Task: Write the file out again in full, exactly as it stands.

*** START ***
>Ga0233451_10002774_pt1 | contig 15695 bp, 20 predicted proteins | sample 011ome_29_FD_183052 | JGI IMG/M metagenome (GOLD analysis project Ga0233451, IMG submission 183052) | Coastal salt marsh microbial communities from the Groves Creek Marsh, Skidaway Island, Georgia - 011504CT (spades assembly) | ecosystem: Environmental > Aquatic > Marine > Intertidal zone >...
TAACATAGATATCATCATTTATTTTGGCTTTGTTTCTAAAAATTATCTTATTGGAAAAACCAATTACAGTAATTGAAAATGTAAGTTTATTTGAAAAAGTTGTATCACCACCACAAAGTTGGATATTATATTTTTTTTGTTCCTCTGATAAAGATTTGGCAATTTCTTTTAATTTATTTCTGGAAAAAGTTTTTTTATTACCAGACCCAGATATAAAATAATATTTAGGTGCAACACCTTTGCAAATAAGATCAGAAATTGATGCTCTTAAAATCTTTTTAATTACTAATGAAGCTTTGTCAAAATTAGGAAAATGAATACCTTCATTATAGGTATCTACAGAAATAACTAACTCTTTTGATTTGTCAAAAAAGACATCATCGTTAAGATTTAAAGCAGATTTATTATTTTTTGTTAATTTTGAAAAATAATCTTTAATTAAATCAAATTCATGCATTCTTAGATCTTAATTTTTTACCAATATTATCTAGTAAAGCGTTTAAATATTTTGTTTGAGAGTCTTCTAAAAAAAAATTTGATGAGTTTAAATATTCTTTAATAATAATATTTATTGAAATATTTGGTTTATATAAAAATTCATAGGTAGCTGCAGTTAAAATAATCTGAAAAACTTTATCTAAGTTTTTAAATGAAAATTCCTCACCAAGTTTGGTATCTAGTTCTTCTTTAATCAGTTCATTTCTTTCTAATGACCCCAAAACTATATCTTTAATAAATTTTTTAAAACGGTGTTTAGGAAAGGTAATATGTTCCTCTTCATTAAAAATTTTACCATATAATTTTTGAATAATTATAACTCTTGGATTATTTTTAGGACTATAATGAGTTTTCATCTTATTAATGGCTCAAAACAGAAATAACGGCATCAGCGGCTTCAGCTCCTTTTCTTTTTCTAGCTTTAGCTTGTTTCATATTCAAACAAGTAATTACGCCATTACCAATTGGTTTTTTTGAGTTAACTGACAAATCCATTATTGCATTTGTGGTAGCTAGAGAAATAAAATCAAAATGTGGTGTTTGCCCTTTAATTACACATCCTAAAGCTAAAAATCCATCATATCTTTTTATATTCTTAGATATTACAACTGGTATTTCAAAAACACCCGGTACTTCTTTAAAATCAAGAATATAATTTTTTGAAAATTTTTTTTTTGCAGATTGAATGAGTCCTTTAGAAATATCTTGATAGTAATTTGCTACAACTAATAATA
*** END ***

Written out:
>Ga0233451_10002774_pt1 | contig 15695 bp, 20 predicted proteins | sample 011ome_29_FD_183052 | JGI IMG/M metagenome (GOLD analysis project Ga0233451, IMG submission 183052) | Coastal salt marsh microbial communities from the Groves Creek Marsh, Skidaway Island, Georgia - 011504CT (spades assembly) | ecosystem: Environmental > Aquatic > Marine > Intertidal zone >...
TAACATAGATATCATCATTTATTTTGGCTTTGTTTCTAAAAATTATCTTATTGGAAAAACCAATTACAGTAATTGAAAATGTAAGTTTATTTGAAAAAGTTGTATCACCACCACAAAGTTGGATATTATATTTTTTTTGTTCCTCTGATAAAGATTTGGCAATTTCTTTTAATTTATTTCTGGAAAAAGTTTTTTTATTACCAGACCCAGATATAAAATAATATTTAGGTGCAACACCTTTGCAAATAAGATCAGAAATTGATGCTCTTAAAATCTTTTTAATTACTAATGAAGCTTTGTCAAAATTAGGAAAATGAATACCTTCATTATAGGTATCTACAGAAATAACTAACTCTTTTGATTTGTCAAAAAAGACATCATCGTTAAGATTTAAAGCAGATTTATTATTTTTTGTTAATTTTGAAAAATAATCTTTAATTAAATCAAATTCATGCATTCTTAGATCTTAATTTTTTACCAATATTATCTAGTAAAGCGTTTAAATATTTTGTTTGAGAGTCTTCTAAAAAAAAATTTGATGAGTTTAAATATTCTTTAATAATAATATTTATTGAAATATTTGGTTTATATAAAAATTCATAGGTAGCTGCAGTTAAAATAATCTGAAAAACTTTATCTAAGTTTTTAAATGAAAATTCCTCACCAAGTTTGGTATCTAGTTCTTCTTTAATCAGTTCATTTCTTTCTAATGACCCCAAAACTATATCTTTAATAAATTTTTTAAAACGGTGTTTAGGAAAGGTAATATGTTCCTCTTCATTAAAAATTTTACCATATAATTTTTGAATAATTATAACTCTTGGATTATTTTTAGGACTATAATGAGTTTTCATCTTATTAATGGCTCAAAACAGAAATAACGGCATCAGCGGCTTCAGCTCCTTTTCTTTTTCTAGCTTTAGCTTGTTTCATATTCAAACAAGTAATTACGCCATTACCAATTGGTTTTTTTGAGTTAACTGACAAATCCATTATTGCATTTGTGGTAGCTAGAGAAATAAAATCAAAATGTGGTGTTTGCCCTTTAATTACACATCCTAAAGCTAAAAATCCATCATATCTTTTTATATTCTTAGATATTACAACTGGTATTTCAAAAACACCCGGTACTTCTTTAAAATCAAGAATATAATTTTTTGAAAATTTTTTTTTTGCAGATTGAATGAGTCCTTTAGAAATATCTTGATAGTAATTTGCTACAACTAATAATA